Specs

Subject: Specs
From: Miki Magyar <MDM0857 -at- MCDATA -dot- COM>
Date: Thu, 26 Dec 1996 08:46:42 -0700

Mitch Berg asks, "What do you think is the best way to capture,
document, present and maintain software system requirements?"


The best way to capture the specs is to have a fill-in-the-blanks template
that the engineers and programmers can hand back to you. You should
also have access to the design documents and to current engineering
change orders as the product is developed. And the specs should be
reviewed for accuracy and completeness by the designers and test
engineers.

As to documentation and presentation (are they really different?), I think
it depends on who's going to be using them, and for what purpose. If it's
a marketing thing, then you can use Features! and lots of fancy
footwork. If it's for system administrators or people who have to install
the sucker, then you will want to organize it to suit their needs. Why not
ask them what would be most useful?

I've seen specs documented in a number of different ways - organized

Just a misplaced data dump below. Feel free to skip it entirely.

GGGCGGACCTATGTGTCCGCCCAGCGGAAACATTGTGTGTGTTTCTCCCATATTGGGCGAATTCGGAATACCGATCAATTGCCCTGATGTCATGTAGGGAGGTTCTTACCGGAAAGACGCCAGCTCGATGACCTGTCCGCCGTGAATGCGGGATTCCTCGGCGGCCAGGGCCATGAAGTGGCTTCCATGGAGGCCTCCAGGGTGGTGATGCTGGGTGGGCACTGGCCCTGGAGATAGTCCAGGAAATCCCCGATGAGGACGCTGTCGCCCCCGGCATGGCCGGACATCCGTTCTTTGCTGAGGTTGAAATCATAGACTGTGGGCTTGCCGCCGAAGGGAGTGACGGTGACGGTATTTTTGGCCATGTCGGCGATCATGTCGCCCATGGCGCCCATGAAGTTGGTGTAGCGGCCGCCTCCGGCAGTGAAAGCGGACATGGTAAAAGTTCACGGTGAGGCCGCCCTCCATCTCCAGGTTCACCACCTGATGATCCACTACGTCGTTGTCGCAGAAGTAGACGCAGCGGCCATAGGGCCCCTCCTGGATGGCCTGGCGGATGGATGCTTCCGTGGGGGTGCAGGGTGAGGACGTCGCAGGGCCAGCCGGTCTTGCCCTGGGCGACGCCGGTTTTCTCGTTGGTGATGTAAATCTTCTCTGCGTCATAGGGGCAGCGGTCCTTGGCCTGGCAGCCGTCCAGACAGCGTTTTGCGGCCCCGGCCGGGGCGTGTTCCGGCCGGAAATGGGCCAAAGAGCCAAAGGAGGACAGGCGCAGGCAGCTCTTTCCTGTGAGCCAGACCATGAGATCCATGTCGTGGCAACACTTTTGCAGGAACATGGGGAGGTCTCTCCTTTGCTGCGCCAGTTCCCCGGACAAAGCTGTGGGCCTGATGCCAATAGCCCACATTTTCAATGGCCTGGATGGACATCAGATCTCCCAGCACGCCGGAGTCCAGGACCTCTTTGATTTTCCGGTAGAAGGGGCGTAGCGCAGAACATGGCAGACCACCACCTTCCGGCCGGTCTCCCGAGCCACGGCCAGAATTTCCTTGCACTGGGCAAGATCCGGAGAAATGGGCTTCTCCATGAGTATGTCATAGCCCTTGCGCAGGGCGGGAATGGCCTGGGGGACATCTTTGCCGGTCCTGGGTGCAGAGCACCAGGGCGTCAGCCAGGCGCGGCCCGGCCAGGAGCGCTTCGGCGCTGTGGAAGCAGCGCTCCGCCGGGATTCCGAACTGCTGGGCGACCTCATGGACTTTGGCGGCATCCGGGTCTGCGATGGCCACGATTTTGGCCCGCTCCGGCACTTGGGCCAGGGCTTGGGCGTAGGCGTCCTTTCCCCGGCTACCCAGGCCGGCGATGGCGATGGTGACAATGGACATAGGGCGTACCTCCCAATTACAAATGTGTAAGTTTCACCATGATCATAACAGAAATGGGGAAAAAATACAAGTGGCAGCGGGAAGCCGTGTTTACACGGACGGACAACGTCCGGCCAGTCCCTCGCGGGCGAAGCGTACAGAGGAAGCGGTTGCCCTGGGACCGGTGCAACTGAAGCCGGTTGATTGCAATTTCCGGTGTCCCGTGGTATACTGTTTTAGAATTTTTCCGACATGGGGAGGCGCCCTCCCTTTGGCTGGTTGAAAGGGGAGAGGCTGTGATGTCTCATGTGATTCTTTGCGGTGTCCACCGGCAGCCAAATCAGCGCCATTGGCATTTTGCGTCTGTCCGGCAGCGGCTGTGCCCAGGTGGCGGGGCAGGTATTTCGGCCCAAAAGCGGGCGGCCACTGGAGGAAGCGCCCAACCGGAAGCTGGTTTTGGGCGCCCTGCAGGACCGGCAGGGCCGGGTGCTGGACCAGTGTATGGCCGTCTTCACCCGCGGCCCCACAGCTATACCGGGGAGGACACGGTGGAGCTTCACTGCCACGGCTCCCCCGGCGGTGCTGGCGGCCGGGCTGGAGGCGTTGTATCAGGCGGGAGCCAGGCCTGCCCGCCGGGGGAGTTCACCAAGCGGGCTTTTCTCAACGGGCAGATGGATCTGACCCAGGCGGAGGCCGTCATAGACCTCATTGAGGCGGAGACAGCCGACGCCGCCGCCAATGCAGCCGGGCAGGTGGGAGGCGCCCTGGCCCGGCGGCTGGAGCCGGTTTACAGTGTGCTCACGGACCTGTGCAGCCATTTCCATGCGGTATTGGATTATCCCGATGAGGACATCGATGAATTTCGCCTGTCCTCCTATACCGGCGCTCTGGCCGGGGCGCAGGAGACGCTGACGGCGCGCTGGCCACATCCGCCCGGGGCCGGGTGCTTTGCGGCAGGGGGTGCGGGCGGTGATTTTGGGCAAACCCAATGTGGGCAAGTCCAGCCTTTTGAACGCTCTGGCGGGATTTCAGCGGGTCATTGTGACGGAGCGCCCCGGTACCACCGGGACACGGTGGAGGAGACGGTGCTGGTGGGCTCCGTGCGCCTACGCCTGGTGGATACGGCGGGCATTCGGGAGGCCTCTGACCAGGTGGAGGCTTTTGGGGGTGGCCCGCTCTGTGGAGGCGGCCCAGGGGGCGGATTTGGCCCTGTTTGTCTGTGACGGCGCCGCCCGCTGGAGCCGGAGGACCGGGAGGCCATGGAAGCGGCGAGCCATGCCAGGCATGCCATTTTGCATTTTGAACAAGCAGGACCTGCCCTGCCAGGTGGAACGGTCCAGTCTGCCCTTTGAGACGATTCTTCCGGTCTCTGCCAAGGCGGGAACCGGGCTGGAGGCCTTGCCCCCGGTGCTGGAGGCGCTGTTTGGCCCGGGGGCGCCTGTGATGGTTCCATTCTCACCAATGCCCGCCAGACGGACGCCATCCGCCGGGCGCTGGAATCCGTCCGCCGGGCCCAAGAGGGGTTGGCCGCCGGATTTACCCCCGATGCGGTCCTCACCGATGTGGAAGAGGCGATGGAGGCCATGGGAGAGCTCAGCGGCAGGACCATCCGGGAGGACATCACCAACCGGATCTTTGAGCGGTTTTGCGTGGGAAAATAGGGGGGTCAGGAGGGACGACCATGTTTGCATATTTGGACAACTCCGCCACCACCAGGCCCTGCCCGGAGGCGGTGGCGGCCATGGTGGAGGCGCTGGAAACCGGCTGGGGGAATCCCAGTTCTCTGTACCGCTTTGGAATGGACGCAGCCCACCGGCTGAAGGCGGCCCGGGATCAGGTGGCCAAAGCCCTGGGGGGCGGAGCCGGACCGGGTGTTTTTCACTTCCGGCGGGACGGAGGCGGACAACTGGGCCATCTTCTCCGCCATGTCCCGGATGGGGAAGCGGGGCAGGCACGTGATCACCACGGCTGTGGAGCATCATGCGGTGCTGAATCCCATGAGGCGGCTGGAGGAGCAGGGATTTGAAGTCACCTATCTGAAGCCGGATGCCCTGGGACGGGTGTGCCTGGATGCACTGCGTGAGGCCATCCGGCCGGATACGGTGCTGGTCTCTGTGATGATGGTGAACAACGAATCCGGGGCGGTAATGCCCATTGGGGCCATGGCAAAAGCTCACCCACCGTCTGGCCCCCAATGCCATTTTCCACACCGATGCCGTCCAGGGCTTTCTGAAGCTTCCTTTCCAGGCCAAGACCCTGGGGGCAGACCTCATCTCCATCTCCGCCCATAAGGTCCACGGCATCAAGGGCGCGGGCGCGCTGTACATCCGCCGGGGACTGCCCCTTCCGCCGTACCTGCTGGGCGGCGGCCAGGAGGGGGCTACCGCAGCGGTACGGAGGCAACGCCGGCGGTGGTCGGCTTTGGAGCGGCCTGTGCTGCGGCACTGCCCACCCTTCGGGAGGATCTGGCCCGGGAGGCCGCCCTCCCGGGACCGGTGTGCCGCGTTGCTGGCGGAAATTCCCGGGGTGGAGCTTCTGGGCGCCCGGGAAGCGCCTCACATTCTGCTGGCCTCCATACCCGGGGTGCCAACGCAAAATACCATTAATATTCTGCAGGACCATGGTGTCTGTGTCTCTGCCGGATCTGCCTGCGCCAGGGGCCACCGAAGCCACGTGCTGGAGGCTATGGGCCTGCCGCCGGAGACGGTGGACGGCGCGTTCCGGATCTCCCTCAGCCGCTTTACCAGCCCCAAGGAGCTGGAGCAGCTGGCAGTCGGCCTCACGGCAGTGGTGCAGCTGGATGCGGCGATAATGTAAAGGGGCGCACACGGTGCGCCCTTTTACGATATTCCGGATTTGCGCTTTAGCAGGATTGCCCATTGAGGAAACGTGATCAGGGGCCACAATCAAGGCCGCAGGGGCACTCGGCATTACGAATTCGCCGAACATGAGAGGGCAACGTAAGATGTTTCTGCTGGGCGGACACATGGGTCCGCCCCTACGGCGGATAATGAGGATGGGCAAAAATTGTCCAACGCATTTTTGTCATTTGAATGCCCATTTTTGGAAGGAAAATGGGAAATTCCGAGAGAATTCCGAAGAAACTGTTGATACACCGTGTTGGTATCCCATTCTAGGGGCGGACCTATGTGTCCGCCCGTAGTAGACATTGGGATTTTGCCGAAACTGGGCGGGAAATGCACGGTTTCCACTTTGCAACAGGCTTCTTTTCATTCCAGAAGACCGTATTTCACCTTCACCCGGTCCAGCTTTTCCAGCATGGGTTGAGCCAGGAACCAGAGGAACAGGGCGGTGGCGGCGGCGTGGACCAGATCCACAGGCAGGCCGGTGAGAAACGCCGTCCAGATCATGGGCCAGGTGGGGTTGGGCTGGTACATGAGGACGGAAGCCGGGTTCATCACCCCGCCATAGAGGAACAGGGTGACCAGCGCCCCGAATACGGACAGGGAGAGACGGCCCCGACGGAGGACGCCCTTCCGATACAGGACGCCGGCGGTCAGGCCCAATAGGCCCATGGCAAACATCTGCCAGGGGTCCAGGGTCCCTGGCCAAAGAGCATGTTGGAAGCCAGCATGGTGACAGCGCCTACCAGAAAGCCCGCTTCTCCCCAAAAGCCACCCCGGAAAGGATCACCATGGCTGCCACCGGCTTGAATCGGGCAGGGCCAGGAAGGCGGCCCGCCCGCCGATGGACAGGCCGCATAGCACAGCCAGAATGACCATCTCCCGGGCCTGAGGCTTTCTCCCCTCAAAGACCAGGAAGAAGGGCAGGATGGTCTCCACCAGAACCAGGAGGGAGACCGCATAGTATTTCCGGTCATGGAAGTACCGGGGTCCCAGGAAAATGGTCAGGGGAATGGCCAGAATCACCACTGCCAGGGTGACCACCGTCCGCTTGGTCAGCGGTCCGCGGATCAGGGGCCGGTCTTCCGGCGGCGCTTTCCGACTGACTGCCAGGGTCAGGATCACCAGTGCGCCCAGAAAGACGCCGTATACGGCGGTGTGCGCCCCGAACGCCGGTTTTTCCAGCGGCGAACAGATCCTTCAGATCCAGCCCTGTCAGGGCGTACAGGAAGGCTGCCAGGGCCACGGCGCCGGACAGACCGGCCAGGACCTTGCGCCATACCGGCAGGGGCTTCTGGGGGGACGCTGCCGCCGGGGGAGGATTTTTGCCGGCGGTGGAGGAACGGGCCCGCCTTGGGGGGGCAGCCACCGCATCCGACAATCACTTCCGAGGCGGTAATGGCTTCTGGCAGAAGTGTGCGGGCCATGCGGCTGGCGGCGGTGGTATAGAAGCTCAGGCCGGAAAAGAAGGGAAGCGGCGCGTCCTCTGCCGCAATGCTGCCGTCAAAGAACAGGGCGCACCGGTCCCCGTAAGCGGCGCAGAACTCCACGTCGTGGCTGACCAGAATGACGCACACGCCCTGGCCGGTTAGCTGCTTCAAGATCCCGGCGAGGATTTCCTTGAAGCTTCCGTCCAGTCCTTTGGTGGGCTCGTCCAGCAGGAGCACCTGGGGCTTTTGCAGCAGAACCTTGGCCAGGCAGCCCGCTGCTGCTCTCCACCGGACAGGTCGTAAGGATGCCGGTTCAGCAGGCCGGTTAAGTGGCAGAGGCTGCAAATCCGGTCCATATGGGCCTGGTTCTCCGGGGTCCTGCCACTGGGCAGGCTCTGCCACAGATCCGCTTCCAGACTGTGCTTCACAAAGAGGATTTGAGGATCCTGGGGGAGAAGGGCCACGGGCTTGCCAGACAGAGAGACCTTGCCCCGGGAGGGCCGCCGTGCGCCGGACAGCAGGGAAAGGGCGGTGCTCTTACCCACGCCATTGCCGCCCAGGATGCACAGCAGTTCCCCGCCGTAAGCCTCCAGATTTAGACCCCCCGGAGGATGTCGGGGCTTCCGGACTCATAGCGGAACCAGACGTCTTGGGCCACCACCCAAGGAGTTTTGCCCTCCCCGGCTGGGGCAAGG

by class (hardware, software, etc.) in a Specifications section of a
manual, by function, in a grey page of lists, and several others.

Maintenance should be the same as the rest of your doc management
process (you do have a process, don't you?!).

If you're stuck with the existing "just OK" docs for now, you can use
them to specify what should be changed, and why, for future docs. It's
always easier to modify an existing doc than to create from scratch,
even if the 'modification' is effectively a new creation.

Good luck, hope this helps.
Miki
mikim -at- mcdata -dot- com
They're MY opinions, I tell you! Mine! Mine alone!


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